Jimmy WATT - Mathematician / Programmer

Carl LINDEN - Mathematician / Programmer

Maurice PRIESTLEY - [EA] - Statistician / Programmer

John THORPE - Mathematician / Programmer

David WILLIAMS - Mathematician / Programmer

Gwilym JENKINS - Statastician / Programmer

Peter KEMSHELL- Mathematician / Programmer

George CORK - Mathematician / Programmer

George and John Thorpe were in Cambridge on a course. One evening they were doing their homework in their hotel room, probably preparing for their stint on a computer. John looked up at George and said "George! they're actually paying us for this!"

Doesn't this epitomise the thrill of working in a developing field?

(Olive Cork)

Peter BUNNEY- Mathematician / Programmer

Norman ROUTLEDGE- Mathematician / Programmer

Arthur BETTS - Engineer

Chris PALMER - My boss

John BARRETT

"I was the maintenance engineer of the first Deuce computer delivered to the Mathematical Services Department in May 1955. RAE was the first customer to be supplied outside the English Electric group.

Princess Margaret visited RAE Farnborough soon after Deuce had been installed and a demonstration was arranged for her.
Needless to say, low level minions like maintenance engineers and operators were banished from the area.

Pat Walter and I devised a cunning plan, as the royal visitor was being greeted in the foyer by those higher up the pecking order, we snuck inside the Deuce. The entourage entered the computer room and her royal highness was treated to a monophonic rendition of "God save her sister" played through a loudspeaker attached to P32 of the output staticiser.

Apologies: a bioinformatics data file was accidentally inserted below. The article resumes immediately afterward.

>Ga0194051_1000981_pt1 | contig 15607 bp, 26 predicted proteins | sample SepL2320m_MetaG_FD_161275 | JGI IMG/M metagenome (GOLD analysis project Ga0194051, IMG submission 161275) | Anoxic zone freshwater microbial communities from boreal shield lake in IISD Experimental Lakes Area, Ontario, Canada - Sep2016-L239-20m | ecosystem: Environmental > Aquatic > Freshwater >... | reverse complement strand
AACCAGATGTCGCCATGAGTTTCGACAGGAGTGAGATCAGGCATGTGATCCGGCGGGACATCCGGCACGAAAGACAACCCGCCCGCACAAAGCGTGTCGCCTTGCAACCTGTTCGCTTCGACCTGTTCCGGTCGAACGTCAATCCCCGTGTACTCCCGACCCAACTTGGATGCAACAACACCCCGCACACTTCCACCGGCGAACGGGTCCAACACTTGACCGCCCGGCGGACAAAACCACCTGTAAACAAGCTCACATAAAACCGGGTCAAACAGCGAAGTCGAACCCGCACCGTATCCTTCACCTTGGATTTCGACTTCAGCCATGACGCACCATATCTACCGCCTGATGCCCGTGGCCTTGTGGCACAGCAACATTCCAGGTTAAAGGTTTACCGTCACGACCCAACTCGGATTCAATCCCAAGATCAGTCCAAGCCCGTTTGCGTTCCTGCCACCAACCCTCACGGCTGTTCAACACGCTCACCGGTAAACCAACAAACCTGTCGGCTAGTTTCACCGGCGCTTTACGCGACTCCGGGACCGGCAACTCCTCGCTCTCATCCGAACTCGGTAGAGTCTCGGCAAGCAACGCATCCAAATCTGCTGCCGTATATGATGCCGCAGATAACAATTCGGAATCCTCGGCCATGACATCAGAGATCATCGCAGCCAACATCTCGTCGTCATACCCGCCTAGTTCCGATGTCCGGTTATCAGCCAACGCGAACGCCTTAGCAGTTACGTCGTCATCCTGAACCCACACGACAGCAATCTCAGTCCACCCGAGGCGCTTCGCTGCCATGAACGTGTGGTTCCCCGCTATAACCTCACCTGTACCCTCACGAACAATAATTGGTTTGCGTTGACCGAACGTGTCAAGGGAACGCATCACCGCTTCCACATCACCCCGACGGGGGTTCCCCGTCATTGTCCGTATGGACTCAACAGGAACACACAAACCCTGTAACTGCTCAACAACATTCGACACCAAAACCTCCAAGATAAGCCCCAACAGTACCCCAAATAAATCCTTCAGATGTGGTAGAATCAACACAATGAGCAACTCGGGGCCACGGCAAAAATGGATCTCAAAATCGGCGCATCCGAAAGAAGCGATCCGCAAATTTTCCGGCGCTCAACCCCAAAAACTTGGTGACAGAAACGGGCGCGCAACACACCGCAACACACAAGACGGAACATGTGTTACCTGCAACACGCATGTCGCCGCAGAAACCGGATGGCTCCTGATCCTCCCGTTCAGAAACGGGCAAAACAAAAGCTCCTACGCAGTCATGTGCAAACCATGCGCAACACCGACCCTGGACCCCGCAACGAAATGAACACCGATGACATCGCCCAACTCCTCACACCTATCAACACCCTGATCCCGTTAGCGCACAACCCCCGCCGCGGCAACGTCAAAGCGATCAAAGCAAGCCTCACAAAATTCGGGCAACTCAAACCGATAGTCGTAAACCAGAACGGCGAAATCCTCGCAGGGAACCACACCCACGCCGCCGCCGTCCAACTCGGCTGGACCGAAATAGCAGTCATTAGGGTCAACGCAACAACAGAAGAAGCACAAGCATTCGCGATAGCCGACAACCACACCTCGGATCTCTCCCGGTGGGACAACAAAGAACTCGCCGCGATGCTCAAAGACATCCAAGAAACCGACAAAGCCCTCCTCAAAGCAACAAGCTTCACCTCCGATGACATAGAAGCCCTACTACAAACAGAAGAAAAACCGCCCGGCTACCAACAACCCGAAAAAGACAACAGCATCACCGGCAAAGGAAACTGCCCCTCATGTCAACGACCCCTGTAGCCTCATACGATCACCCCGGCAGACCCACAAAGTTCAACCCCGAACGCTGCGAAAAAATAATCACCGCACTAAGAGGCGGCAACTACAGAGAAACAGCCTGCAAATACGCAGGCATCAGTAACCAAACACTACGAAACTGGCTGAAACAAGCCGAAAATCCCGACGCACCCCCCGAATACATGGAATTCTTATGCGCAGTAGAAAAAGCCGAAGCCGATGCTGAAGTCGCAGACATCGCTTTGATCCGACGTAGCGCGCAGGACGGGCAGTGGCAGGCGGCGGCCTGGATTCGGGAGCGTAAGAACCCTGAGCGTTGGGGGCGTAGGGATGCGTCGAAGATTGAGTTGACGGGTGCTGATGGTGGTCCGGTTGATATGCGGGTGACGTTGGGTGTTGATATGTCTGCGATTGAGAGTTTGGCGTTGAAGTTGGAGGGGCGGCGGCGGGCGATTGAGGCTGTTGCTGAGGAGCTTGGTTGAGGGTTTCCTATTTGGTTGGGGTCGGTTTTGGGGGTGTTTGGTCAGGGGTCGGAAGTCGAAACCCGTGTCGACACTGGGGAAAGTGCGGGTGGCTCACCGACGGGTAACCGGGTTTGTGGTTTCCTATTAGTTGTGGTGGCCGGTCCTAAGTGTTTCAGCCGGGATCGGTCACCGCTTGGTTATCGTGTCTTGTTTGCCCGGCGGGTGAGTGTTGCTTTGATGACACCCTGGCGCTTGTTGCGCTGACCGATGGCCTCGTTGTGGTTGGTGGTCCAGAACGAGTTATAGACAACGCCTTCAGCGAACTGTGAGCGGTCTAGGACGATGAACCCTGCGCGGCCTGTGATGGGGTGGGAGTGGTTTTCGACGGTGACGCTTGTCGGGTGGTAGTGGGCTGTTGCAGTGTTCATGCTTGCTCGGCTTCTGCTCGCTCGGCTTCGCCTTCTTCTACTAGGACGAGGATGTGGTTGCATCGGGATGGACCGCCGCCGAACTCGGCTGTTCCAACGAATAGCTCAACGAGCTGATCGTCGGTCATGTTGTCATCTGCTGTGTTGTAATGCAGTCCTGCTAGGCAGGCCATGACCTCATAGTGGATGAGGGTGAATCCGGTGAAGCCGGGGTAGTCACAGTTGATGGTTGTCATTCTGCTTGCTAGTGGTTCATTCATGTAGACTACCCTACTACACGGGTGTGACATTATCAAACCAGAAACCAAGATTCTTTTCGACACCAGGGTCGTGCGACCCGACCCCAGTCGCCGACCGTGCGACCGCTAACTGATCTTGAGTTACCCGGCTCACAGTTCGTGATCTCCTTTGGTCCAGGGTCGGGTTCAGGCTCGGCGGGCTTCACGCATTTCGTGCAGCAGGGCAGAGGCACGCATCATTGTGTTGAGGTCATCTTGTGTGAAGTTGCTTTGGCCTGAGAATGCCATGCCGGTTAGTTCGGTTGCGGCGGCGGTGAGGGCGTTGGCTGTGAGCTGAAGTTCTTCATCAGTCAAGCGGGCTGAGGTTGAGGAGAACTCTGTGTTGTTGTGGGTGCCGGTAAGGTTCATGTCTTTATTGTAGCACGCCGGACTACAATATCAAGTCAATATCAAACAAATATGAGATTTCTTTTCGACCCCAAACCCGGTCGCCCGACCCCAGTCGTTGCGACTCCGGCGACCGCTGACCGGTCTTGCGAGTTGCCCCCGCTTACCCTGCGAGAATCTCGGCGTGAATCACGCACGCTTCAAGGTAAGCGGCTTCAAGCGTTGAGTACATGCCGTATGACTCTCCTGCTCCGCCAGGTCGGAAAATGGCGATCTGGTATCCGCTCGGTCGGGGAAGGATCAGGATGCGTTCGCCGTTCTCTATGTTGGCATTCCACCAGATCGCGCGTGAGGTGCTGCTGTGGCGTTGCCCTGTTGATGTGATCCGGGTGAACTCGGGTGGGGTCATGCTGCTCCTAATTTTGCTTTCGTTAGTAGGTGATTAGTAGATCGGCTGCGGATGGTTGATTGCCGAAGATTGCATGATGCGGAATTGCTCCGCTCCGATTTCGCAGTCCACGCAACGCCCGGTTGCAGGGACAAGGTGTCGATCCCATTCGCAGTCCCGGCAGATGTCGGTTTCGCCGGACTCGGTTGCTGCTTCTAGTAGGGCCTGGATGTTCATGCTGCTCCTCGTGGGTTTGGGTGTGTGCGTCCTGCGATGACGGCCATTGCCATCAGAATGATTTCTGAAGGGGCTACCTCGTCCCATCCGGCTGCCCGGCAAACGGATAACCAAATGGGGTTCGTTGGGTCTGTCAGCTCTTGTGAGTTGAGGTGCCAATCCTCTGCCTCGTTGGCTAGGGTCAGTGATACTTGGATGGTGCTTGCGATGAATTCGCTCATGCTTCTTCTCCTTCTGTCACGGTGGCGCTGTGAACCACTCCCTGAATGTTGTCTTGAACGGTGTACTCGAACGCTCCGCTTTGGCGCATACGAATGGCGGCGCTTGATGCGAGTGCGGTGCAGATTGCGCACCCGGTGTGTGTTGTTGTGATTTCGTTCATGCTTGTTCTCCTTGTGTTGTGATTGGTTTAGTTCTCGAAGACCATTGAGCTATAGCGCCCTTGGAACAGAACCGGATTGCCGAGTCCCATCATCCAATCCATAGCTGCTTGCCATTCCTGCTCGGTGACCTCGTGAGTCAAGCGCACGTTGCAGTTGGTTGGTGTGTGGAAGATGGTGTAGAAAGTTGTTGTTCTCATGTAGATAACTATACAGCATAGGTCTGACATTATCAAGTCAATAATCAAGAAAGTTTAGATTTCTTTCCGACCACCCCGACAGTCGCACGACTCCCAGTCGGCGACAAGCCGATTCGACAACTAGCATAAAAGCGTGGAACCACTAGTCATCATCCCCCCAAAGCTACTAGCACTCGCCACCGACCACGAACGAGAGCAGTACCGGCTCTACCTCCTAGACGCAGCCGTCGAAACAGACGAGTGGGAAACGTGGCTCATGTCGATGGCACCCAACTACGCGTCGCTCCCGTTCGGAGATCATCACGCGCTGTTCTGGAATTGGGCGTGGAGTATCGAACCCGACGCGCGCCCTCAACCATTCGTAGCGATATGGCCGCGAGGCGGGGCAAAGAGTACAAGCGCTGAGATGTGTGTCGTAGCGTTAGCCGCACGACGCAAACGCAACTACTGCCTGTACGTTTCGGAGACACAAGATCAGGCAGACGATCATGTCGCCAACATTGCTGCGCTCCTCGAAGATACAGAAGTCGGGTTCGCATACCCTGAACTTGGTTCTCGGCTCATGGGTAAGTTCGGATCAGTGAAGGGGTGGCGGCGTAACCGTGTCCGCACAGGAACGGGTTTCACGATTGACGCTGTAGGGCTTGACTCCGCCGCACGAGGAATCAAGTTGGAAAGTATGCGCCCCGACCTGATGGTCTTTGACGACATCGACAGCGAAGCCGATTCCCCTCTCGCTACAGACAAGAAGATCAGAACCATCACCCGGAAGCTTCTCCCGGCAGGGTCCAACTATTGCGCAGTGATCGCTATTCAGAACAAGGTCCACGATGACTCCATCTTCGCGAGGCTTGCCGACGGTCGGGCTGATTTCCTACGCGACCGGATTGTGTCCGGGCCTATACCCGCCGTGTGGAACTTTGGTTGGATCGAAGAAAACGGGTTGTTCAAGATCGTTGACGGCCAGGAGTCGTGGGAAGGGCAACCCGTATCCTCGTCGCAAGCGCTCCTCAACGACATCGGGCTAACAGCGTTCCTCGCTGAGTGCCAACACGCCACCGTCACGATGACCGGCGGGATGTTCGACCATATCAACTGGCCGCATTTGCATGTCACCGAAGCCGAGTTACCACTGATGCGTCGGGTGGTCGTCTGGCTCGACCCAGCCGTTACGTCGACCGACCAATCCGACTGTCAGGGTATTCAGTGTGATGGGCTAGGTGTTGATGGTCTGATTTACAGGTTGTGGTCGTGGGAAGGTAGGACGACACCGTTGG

To help her royal highness appreciate how this wondrous act was achieved with a mere £ 55,000 of government money, the doors to several bays were opened to reveal the racks of electronics inside.

Through the small horizontal gaps between the racks those inside were able to gaze unobserved upon the royal visage. All was well until Dr Hollingdale decided to enhance her royal highnesses visit by throwing open the rear door to display the 1450 valves within. Opening the door switched on the lights and we were exposed, so to speak, the good doctor hurriedly closed the door explaining that it probably wasn't a very good idea as it might upset the Deuce's cooling system.

No mention was ever made of the incident. Either we were not recognised or Dr H preferred to forget it."

Kathleen MILLS - [EA][PA] - Scientific Assistant

The two DEUCE machines at Mathematical Services Department, RAE, Farnborough.
Kathleen is standing in front of the output punch of "Daisy".

Now married to Douglas Williams and living in Monterey California.

"One thing I remember about the twin DEUCEs, known as Gert and Daisy, was that for special events we used to have them 'singing' a duet 'Anything you can do, I can do better.' "

"Kathy showed her skill with the program (Reaction times) but she cheated, she watched the counter on the right hand monitor and got a reaction time of 0. Once when she did this she got something like 5 and said she was clearly losing her touch."
(Paul Samet)